Skip to main content
Skip to main menu Skip to spotlight region Skip to secondary region Skip to UGA region Skip to Tertiary region Skip to Quaternary region Skip to unit footer


woman looking at birds

9 rules for the Black female birdwatcher

Authored by:
Sheridan Alford and Kaylee Arnold

This story was originally published in The Xylom ( and is inspired by J. Drew Lanham’s “9 Rules for the Black Birdwatcher” published in Orion Magazine. Alex Troutman assisted in the creation of the story.

1. Birds flock together for safety and community; Black female birders MUST do the same and for similar reasons. Not only does it greatly enhance the birding experience—being able to share notes and stories—but increased visibility and numbers never hurt when out and about, whether in the woods or in a residential area.

2. Form precedes function, or form follows function? Don’t let others tell you what’s “proper” attire. Do you think the other birds told our painted bunting to change? No, whatever makes YOU feel comfortable is correct attire. The birds don’t care and are ready for viewing whether you’re wearing your favorite bird shirt or pro Dri-FIT tracksuit.

3. Black vultures are cool, but they do nest on cliffs. Whether Chacos or hiking boots, your footwear of choice is everything. Make sure to choose a pair that is multifunctional, i.e. waterproof, rocky terrain, etc. You never know where the birds will take you so be prepared and remember to pick what’s comfortable for you.

4. Keep your smartphone handy. See a new bird you want to ID? Pull out your phone to take a quick picture. See a person who is making you uncomfortable? Share your location and call a friend.

5. There’s a reason why many birds live by bodies of water. If I could carry water like a sandgrouse Hydro Flask would be OUT. OF. BUSINESS. But unfortunately, we aren’t as cool as some birds. Grab your favorite water bottle and keep it close. You will likely be out watching for hours.

6. Fortunately, “white flight” doesn’t apply to the white-breasted nuthatch. Check your backyard. Walk around your own neighborhood. Birds can be anywhere, even where Black people live. You don’t have to travel far or only go to your town’s nature center. Find YOUR favorite spot and go explore.

7. Birds of a feather: Don’t think your only option for a birding group is old white men. There are plenty of women probably in the same boat as you so build your own flock! Invite your friends or family or get on Facebook and connect with some other birders in your area. Chances are they’re out there searching.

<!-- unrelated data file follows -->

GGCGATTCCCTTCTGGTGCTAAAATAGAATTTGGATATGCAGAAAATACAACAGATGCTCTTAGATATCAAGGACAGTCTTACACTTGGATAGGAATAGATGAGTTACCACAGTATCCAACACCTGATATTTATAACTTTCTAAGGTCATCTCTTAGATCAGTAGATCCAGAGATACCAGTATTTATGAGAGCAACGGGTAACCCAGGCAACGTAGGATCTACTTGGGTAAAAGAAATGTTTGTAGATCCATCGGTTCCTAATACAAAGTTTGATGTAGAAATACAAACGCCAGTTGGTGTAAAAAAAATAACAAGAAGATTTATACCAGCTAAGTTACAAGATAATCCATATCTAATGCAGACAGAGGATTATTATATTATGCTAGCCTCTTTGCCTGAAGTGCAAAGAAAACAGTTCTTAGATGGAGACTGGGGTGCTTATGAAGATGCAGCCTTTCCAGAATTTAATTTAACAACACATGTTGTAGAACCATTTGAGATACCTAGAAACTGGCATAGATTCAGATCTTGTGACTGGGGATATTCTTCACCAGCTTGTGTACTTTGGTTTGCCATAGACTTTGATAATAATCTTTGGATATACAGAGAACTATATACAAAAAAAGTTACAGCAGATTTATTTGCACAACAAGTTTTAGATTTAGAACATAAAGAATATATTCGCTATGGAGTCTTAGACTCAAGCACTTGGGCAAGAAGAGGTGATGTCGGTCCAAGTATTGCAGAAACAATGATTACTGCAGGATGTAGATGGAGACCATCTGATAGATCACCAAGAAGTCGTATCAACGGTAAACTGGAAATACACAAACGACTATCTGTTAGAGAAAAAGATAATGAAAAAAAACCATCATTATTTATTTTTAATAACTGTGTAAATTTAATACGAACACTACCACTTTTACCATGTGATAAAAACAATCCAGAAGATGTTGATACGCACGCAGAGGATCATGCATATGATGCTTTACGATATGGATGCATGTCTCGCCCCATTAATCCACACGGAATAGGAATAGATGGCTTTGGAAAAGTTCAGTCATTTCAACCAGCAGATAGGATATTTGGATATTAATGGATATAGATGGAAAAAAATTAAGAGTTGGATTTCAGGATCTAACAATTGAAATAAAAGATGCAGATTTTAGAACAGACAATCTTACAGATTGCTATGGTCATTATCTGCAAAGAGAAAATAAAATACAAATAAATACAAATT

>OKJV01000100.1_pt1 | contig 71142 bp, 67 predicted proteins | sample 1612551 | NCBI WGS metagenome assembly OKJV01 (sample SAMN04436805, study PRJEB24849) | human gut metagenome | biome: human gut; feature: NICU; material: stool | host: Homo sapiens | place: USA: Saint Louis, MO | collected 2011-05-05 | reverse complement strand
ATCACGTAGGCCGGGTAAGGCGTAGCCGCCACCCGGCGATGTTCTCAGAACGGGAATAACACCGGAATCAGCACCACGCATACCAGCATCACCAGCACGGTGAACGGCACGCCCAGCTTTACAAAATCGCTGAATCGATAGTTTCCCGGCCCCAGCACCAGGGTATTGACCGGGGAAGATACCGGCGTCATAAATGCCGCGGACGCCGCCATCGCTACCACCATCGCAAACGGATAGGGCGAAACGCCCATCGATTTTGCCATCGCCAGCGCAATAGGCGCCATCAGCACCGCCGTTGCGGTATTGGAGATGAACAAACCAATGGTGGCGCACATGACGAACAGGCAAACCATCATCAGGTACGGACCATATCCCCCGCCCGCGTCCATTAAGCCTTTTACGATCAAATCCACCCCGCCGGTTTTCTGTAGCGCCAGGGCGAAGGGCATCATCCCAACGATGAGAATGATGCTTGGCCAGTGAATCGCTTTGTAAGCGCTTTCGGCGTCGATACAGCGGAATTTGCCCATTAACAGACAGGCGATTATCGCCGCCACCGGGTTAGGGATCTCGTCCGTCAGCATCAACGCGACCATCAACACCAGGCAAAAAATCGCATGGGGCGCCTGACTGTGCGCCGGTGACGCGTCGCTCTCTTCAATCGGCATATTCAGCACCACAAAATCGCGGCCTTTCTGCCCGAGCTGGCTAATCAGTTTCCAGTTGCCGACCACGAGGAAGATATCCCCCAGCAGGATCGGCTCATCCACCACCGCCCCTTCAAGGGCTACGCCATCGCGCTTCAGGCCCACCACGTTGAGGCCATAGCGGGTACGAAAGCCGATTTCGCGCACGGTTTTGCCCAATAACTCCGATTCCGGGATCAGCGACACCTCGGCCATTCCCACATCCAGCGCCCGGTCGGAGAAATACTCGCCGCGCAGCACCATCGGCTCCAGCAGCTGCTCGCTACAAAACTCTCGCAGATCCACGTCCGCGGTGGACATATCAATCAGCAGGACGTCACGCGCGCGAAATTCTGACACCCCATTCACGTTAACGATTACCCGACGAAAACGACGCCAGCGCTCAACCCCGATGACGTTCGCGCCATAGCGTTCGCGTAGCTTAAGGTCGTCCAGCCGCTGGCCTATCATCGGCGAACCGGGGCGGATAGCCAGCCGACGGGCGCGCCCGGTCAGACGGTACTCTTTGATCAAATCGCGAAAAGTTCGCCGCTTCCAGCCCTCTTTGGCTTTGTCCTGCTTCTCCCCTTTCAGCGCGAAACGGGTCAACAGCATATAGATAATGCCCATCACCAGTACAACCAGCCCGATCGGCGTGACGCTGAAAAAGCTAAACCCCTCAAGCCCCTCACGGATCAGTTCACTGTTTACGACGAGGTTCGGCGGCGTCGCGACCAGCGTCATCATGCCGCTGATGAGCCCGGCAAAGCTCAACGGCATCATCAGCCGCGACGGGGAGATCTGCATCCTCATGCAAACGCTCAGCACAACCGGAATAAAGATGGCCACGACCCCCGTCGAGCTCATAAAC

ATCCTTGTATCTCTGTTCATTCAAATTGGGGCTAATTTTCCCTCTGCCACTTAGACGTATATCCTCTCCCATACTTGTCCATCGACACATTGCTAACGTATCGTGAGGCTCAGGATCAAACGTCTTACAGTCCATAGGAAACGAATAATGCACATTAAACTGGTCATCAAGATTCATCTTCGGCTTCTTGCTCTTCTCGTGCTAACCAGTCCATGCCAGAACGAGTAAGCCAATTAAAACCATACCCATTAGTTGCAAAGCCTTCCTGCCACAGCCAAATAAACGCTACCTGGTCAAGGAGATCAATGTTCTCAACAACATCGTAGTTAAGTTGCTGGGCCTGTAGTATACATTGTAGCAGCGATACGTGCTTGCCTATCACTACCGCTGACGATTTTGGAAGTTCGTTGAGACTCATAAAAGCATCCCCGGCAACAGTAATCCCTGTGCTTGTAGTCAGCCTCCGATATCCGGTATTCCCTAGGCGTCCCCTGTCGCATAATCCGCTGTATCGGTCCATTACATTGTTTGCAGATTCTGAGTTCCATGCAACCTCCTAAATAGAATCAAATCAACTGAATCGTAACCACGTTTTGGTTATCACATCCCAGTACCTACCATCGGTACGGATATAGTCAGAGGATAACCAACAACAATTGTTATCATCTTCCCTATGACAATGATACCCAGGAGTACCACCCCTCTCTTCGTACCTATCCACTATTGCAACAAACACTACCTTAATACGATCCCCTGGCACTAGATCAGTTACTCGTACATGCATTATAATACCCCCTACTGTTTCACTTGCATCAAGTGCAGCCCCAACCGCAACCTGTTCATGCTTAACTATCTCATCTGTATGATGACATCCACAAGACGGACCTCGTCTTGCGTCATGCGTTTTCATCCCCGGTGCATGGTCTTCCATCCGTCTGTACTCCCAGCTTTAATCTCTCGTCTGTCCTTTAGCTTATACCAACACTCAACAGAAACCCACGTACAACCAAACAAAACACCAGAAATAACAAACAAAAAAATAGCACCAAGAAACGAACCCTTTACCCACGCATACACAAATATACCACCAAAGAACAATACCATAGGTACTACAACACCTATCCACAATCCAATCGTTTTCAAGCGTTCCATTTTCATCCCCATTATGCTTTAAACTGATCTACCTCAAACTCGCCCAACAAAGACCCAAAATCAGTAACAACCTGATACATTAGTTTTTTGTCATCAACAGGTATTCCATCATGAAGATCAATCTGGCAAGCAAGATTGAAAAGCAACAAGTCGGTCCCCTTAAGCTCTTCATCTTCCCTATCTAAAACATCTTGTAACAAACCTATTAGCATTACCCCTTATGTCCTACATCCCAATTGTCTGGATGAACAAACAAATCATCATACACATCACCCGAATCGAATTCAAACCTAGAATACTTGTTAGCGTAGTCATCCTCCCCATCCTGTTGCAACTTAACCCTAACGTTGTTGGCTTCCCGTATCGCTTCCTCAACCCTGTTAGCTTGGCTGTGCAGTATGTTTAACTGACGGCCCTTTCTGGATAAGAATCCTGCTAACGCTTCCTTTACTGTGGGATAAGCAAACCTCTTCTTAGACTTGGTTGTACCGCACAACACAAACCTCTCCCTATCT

8. Beauty and birding don’t have to be mutually exclusive. Ever seen a secretary bird? (If not, Google for a surprise.) THAT is the level of fabulosity we strive for: an icon. Being “outdoorsy” doesn’t mean you can’t be “cute.” Remember that you are the unicorn here—a woman, a Black woman and a birder. Express yourself in all forms, whether it’s hair or makeup or anything else; you are unique and already stand out. Don’t feel you have to conform to the norm and look like everyone on TV. Create your own lane.

9. Speaking of black vultures, they don’t have voice boxes. You do. When you’re on a bird walk and you answer a question, but they look to the white male next to you, don’t be afraid to remind them, “It was actually me who said that.” You BELONG in the group and your light WILL NOT be diminished. If they could learn to listen to bird calls, they can figure out how to listen to you.

Additional tip? Don’t forget your sunscreen and hat/ visor. Just because you’re Black doesn’t mean you don’t still need to protect your beautiful skin from the sun.


About the authors:

From Lawrenceville, Georgia, Alford graduated from Warnell with a bachelor’s degree in wildlife science. As a co-founder of #BlackBirdersWeek, she is creating a survey study that assesses African American involvement in birding for her master's degree.

From Oceanside, California, Arnold received her bachelor’s in biology from the University of Redlands, an M.S. in ecology and evolutionary biology from Tulane University, and is now a doctoral student in UGA’s Odom School of Ecology. She is a disease ecologist who studies the gut bacteria of animals to explore the impacts of human and environmental disturbances on disease risk and transmission within wildlife populations.

Read the original story:

Support Warnell

We appreciate your financial support. Your gift is important to us and helps support critical opportunities for students and faculty alike, including lectures, travel support, and any number of educational events that augment the classroom experience. Learn more about giving.